Since the inception of DSLRs, RODE Microphones have never been far behind when it comes to making accessories to capture better audio for our filmmaking projects. Their iXY Mic for the iPhone came out recently and was well received, but this new product is quite a step forward. The i16 Mic from RODE captures a staggering sixteen tracks simultaneously at 24-bit/96kHz. [more]
Award-winning action sports production company and lifestyle brand Teton Gravity Research (TGR) has become the first to acquire the new Gyro-Stabilized Systems (GSS) C520 system, the most advanced five-axis gyro-stabilized camera platform in the world. Mounted on the underside of a helicopter, the 4K bird’s-eye-view footage is remarkably stable. [more]
The “Sun & Cloud” from Superheadz Japan, looks to be the the world’s first solar powered digital camera.
This digital camera boasts the ability to shoot stills (3 megapixel) and video (640 x 480) within a 6x6x8 inch box.
If you happen to run out of juice and don’t have access to the sun, flip out the handle and start winding the camera by hand. The unit can also be charged via USB 3.0. [more]
Los Angeles based filmmaker, John Irwin, customized a DSLR intervalometer and hacked his Canon’s firmware to allow him the advantage of shooting long exposures in video mode during the day. The device uses a remote trigger to allow a controlled burst of exposure that is carefully calibrated beforehand depending on the available light. The key to his method was his ability to ramp the camera’s shutter to blazing fast speeds (upwards of 1/93000) each time the remote trigger is clicked. [more]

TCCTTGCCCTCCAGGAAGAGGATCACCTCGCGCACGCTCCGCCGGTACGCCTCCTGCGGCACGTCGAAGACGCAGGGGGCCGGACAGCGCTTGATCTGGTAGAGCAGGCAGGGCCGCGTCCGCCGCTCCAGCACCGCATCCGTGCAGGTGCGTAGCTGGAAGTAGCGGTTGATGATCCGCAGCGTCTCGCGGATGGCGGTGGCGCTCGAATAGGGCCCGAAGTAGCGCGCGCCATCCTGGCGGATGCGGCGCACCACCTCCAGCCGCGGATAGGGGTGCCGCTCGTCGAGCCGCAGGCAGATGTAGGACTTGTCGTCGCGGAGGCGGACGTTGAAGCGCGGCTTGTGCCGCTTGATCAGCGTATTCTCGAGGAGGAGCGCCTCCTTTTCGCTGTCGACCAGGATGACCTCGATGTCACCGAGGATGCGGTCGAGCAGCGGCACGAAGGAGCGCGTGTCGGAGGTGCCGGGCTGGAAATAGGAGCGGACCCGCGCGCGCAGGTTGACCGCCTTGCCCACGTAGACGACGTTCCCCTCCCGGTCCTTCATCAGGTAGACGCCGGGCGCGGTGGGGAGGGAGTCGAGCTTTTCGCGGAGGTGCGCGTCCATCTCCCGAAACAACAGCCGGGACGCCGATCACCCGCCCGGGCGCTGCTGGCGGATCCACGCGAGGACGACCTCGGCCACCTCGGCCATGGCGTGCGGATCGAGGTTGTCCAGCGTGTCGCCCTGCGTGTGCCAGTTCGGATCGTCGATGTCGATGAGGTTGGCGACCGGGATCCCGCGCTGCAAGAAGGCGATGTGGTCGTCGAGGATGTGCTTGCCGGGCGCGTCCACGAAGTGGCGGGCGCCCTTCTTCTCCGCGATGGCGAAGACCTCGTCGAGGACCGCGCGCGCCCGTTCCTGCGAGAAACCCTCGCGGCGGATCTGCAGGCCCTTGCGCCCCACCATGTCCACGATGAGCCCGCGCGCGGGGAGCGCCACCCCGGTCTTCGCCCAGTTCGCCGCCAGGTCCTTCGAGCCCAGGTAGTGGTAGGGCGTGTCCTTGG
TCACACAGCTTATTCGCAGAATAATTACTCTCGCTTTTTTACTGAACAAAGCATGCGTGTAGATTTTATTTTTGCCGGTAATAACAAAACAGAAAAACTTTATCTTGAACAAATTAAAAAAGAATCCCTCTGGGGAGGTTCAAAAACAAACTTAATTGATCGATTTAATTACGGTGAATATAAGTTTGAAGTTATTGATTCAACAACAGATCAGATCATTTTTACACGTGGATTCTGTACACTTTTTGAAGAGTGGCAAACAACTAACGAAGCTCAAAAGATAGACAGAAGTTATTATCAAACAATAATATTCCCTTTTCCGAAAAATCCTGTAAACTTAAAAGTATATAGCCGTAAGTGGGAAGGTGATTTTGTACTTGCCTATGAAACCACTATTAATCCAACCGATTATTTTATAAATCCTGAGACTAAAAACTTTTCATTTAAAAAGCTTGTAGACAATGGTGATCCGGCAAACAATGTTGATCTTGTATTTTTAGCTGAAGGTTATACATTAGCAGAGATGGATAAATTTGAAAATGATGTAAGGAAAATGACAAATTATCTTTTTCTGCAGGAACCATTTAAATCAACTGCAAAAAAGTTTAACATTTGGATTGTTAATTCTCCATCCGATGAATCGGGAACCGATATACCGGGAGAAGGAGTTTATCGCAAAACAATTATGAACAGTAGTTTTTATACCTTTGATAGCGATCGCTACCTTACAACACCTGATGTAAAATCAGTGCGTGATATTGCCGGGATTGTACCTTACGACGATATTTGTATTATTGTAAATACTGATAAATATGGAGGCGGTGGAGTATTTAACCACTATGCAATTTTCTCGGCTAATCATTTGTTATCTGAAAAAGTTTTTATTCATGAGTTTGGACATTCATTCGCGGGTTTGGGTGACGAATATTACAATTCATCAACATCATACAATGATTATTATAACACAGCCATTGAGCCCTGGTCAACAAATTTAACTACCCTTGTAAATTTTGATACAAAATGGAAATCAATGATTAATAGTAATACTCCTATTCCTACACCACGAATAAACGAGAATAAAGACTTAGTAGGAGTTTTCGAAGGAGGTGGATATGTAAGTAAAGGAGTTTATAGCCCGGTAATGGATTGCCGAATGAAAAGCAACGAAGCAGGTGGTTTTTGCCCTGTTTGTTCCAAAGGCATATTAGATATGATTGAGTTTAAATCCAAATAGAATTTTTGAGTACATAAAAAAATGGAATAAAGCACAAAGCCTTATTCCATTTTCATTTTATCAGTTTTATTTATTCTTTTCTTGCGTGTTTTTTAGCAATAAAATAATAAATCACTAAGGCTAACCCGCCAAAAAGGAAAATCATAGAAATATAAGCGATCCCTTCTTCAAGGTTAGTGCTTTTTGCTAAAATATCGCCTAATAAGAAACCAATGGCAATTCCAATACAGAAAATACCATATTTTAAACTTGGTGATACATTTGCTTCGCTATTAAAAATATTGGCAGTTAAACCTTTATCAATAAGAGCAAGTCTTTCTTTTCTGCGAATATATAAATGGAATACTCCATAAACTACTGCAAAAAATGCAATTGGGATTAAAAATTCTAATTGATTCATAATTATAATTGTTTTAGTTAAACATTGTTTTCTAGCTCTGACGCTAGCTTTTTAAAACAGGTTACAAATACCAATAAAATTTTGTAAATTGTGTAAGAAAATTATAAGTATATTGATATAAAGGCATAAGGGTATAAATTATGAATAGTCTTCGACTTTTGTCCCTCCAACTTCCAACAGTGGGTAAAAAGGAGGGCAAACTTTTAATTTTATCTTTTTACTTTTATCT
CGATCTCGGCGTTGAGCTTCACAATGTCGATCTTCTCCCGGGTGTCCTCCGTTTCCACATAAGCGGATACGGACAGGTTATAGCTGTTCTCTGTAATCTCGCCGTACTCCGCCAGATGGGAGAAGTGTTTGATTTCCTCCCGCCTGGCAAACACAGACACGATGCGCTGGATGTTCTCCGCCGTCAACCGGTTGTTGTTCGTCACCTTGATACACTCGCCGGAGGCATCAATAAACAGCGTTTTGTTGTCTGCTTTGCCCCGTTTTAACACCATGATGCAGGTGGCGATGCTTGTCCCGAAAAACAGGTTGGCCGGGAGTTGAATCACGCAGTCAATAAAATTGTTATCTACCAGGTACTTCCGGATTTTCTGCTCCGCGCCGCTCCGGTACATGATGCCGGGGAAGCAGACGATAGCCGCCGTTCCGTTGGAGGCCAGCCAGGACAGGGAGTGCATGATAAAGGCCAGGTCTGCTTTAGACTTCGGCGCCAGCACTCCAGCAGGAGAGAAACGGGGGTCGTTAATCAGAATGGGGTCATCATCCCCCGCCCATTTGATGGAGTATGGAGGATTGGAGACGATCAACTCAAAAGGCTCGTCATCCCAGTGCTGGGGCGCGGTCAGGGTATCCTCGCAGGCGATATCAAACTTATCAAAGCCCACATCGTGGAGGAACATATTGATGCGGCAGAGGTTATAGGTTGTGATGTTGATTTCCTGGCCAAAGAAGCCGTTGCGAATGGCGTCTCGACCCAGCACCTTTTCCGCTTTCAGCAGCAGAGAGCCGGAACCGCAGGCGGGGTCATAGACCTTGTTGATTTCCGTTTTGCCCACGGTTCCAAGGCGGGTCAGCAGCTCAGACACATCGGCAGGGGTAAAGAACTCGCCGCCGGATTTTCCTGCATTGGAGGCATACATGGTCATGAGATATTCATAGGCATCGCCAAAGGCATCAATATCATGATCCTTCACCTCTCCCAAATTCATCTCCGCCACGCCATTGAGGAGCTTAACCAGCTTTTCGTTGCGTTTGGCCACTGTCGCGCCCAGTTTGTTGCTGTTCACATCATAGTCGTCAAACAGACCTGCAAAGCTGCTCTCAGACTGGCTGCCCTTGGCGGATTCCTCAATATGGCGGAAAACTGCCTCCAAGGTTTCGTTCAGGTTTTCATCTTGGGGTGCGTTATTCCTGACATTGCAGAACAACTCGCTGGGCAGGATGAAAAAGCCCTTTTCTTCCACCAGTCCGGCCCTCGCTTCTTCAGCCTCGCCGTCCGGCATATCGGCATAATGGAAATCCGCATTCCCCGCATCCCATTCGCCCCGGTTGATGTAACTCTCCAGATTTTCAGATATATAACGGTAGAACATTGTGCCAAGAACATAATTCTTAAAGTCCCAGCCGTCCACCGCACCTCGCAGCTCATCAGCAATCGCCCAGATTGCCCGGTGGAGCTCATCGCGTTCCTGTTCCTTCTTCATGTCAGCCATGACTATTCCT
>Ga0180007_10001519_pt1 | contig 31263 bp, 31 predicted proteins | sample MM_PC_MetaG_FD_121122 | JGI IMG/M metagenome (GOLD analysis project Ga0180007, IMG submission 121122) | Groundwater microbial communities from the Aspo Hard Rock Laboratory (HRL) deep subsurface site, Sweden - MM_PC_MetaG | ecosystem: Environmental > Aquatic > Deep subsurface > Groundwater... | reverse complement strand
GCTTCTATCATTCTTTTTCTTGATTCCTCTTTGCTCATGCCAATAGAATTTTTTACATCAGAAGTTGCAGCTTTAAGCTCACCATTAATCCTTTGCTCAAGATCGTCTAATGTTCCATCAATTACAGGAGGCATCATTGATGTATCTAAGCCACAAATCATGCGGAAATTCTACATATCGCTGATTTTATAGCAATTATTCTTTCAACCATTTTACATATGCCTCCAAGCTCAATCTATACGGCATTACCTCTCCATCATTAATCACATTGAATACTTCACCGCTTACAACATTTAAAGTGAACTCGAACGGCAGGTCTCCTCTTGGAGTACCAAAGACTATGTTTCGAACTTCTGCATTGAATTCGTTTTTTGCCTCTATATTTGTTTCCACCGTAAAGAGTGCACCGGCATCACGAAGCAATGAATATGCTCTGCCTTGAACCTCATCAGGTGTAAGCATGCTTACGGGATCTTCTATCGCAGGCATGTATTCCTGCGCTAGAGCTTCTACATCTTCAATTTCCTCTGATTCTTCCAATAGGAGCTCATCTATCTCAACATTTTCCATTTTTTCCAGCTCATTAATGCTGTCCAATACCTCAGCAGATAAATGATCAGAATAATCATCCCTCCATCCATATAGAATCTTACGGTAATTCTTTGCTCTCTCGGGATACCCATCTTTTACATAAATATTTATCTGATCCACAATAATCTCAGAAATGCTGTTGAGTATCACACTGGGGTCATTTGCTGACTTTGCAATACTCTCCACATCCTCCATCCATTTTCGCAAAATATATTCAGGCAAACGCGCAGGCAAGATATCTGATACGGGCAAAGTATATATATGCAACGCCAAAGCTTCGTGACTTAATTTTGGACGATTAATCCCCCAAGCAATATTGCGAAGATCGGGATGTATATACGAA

Nick Saglimbeni is back with an all new episode and photo set of his imaginative series, SlickForceGirl. This time Nick shoots model Nazanin Mandi in a espionage-themed role in which apparently Nick kept secret even from her until it was time to start shooting. What’s wonderful about this series is that a portion of all of the proceeds go to The Breast Cancer Charities of America (BCCA) for their iGoPink campaign. Way to use creativity to help spread good works. [more]
After Bar Refaeli took over the Superbowl with her controversial commercial, Bar found time to do something she never did before: pose nude for a magazine shoot. The magazine that paid her to do that is currently unknown, but somehow the photos leaked earlier today. Check out the BTS and the final results in the post. [more]
It’s time… YouTube wants to thank you for all your great entries. YouTube finally has enough videos to begin selecting a winner after years of collecting videos at the rate of 70 hours per minute, it’s finally over. “We’ve been thrilled with all of the diverse, creative entries we’ve seen so far, and we can’t wait to begin the process of selecting the best video. We’ll be announcing the winner in 10 years.” [more]
What do you picture when you hear the words “Chocolate Chip Cookies?” Is it a soft, round, light brown cookie with loads of chocolate chips? Or is it a crunchier darker brown cookie perfect for dipping in milk? Above are all examples of chocolate chip cookies. Is one of them a better picture that the other? That depends on the purpose of your image. If your client is expecting the cookies to look like the image splashing in the milk, then they won’t be happy with the other two images.